Commentary : Men’s Tennis Appears Threatened by Boring Styles of Its Top Players
Tennis is a game of eras, usually defined by the players who dominate them. The Four Musketeers and Suzanne Lenglen of France owned the 1920s, and the English much of 1930s. Then came the Americans, players such as Don Budge and Jack Kramer and Maureen Connolly followed by the Aussies--Lew Hoad, Ken Rosewall, Rod Laver, Roy Emerson, John Newcombe, Margaret Court and Evonne Goolagong, to name but a few.
For the most part, the 1970s belonged to the Americans once again, Arthur Ashe and Billie Jean King giving way to Jimmy Connors, John McEnroe and Chris Evert. One might say that Bjorn Borg was the interloper during those years, but it would be far more accurate to see Borg for what he was, the progenitor to the current era: the one that is strangling men’s tennis.
Yes, strangling it. Right now, only Boris Becker stands between the men’s game and utter, total boredom. Tennis is a European game today, dominated by Europeans who have copied Borg’s conservative, topspinning style of play. If Borg’s main challengers for supremacy in the 1970s had been Ivan Lendl and Mats Wilander rather than Connors and McEnroe, the game might have died right then.
As it is, tennis entered the 1980s in such robust health that it may survive the current era in spite of itself. The French Open, which ended last Sunday with Lendl beating Wilander in a final that should be placed in a time capsule to show future generations what not to do, was rescued only by the women.
Women’s tennis is approaching the end of a truly golden era, the one dominated by Evert and Martina Navratilova. The two of them have been superb competitors, charismatic individuals and outstanding examples for the younger players. When they turn control of the game over to teen-agers Steffi Graf, Gabriela Sabatini and their-middle aged (24) heirs Hana Mandlikova and Pam Shriver, they will leave it in good health and good hands.
The Navratilova-Graf final was a joy to watch. It was full of aggressive, attacking tennis, superb shot-making and, at the end, the kind of sportsmanship that exists only in an ideal world.
Men’s tennis should be so lucky. Lendl has grown from a superb talent who often choked or gave up in the clutch into a true champion. His shot-making in the fourth set tiebreaker, under extreme pressure because of the rain and Wilander’s belated spurt, was easily the highlight of a dreary match.
But Lendl brings no spark to the game. He is as mechanical in his play as McEnroe was graceful. He is as conservative as Connors was tenacious. When Joakim Nystrom played moonball with Lendl, the champion played moonball. He won the match but it was a sorry sight to see.
His main challengers at the top right now, putting Becker aside for a moment, are people such as Wilander, Stefan Edberg and Miloslav Mecir. Each, in his own way, is an artiste. Wilander has become a less one-dimensional player of late, but still reverts to serve-and-sleep tennis under pressure. Edberg plays serve-and-volley but has yet to prove he can compete under pressure outside Australia. And Mecir, totally unpredictable on the court, is defiantly predictable and dull off it.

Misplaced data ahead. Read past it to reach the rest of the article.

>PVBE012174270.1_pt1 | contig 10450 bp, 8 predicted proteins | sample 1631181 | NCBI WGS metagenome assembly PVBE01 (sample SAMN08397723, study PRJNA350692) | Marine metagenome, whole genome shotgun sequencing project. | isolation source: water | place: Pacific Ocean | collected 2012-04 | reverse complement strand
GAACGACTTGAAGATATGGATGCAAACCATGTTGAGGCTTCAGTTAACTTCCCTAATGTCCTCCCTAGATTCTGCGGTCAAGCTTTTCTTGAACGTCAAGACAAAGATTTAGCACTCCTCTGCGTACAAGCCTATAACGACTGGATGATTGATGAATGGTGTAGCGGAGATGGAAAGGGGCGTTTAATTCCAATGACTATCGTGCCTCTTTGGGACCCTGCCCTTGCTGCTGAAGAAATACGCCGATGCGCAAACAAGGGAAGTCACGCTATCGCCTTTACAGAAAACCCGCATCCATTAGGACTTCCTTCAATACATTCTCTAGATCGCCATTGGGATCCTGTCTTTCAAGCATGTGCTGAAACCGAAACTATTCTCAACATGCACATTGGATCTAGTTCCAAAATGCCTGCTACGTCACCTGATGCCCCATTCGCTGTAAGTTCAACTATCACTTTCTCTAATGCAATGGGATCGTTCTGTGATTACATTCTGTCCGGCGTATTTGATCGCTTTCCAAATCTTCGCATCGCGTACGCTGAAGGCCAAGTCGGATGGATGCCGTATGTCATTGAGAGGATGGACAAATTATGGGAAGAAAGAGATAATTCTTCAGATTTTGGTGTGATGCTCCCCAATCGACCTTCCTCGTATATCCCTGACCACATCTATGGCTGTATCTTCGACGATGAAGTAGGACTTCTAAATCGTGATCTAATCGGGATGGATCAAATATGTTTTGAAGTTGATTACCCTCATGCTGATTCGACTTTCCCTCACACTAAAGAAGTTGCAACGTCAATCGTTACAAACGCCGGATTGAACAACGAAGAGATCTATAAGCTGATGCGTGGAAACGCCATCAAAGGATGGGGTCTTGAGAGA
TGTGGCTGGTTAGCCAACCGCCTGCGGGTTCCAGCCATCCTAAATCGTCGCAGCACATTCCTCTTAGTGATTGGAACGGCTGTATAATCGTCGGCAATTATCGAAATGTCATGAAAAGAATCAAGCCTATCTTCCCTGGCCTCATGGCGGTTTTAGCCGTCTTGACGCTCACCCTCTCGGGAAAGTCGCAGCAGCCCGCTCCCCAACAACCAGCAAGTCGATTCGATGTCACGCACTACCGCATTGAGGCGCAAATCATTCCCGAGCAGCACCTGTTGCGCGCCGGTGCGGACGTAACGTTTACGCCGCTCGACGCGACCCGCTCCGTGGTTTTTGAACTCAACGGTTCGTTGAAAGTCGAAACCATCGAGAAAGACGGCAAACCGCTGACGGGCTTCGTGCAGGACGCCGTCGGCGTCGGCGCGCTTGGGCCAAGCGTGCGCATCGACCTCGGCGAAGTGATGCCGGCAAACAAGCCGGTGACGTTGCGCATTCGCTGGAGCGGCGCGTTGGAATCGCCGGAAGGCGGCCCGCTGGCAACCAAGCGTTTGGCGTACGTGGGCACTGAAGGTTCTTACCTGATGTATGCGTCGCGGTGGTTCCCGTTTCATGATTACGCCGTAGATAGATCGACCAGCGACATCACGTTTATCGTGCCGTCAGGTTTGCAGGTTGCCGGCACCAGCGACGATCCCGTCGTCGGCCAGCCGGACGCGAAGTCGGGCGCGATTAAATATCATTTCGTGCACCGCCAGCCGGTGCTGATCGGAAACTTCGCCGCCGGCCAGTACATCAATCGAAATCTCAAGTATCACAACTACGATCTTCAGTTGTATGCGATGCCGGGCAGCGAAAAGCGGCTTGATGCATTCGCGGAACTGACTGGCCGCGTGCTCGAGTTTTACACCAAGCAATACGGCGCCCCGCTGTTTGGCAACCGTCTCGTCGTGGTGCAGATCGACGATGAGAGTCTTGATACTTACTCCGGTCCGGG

Without Becker, these four would be the top four players in the game. Not one has the kind of personality on or off the court that breathes life into the game. The true characters: McEnroe, Connors and the two Frenchmen, Yannick Noah and Henri Leconte, are, for various reasons, at least one rung below these four right now. The last time one of them won a Grand Slam was when McEnroe won the U.S. Open almost three years ago.
Don’t think for a moment that the European domination of the game is going to end any time soon or that an American comeback is imminent. The highest ranked Americans right now are Connors, 34, at No. 7, McEnroe, 28, at No. 8 and Tim Mayotte, 27, at No. 12. There’s more. Since McEnroe reached the ’85 Open final, there have been six Grand Slam tournaments. Twenty-one of 24 semifinalists were Europeans, the three exceptions being Johan Kriek at the ’86 French and Australians Pat Cash and Wally Masur at the ’87 Australian. None won a title and Cash was the only finalist.
The only non-European on the horizon right now who appears to have the potential to crack the top five in the next couple of years (barring a McEnroe comeback) is the hot-tempered Cash.
All of which brings us to Becker. On the broad shoulders of the West German teen-ager--"Still I am not yet 20,” he often points out--rests the future of tennis. As Bud Collins of NBC put it so eloquently, Becker plays The Game. He attacks, he hits different shots. He dives for balls. He exults in victory and improbable winners.
He must become the man to mount the challenge to Lendl. If it is Mecir, there will be many more scenes like the one at Stade Roland Garros: the stands half-empty during a Grand Slam semifinal because the fans needed a break from the humdrum. The same is true of Wilander or even Edberg, playing style aside.
Becker is fun to watch, fun to listen to and capable of the kind of brilliance on the tennis court that Lendl, for all his fundamental soundness, simply will not produce. Take Becker out of men’s tennis right now and what would we have to look forward to at Wimbledon, a Lendl-Edberg final? The English would queue up to get out of that one.
The state of the game was perhaps best summed up during an interminable Lendl-Wilander rally last Sunday. As he watched the ball go back and forth, a member of the English press murmured quietly, “Come back John McEnroe, all is forgiven.”
In the world of men’s tennis, truer words have rarely been spoken.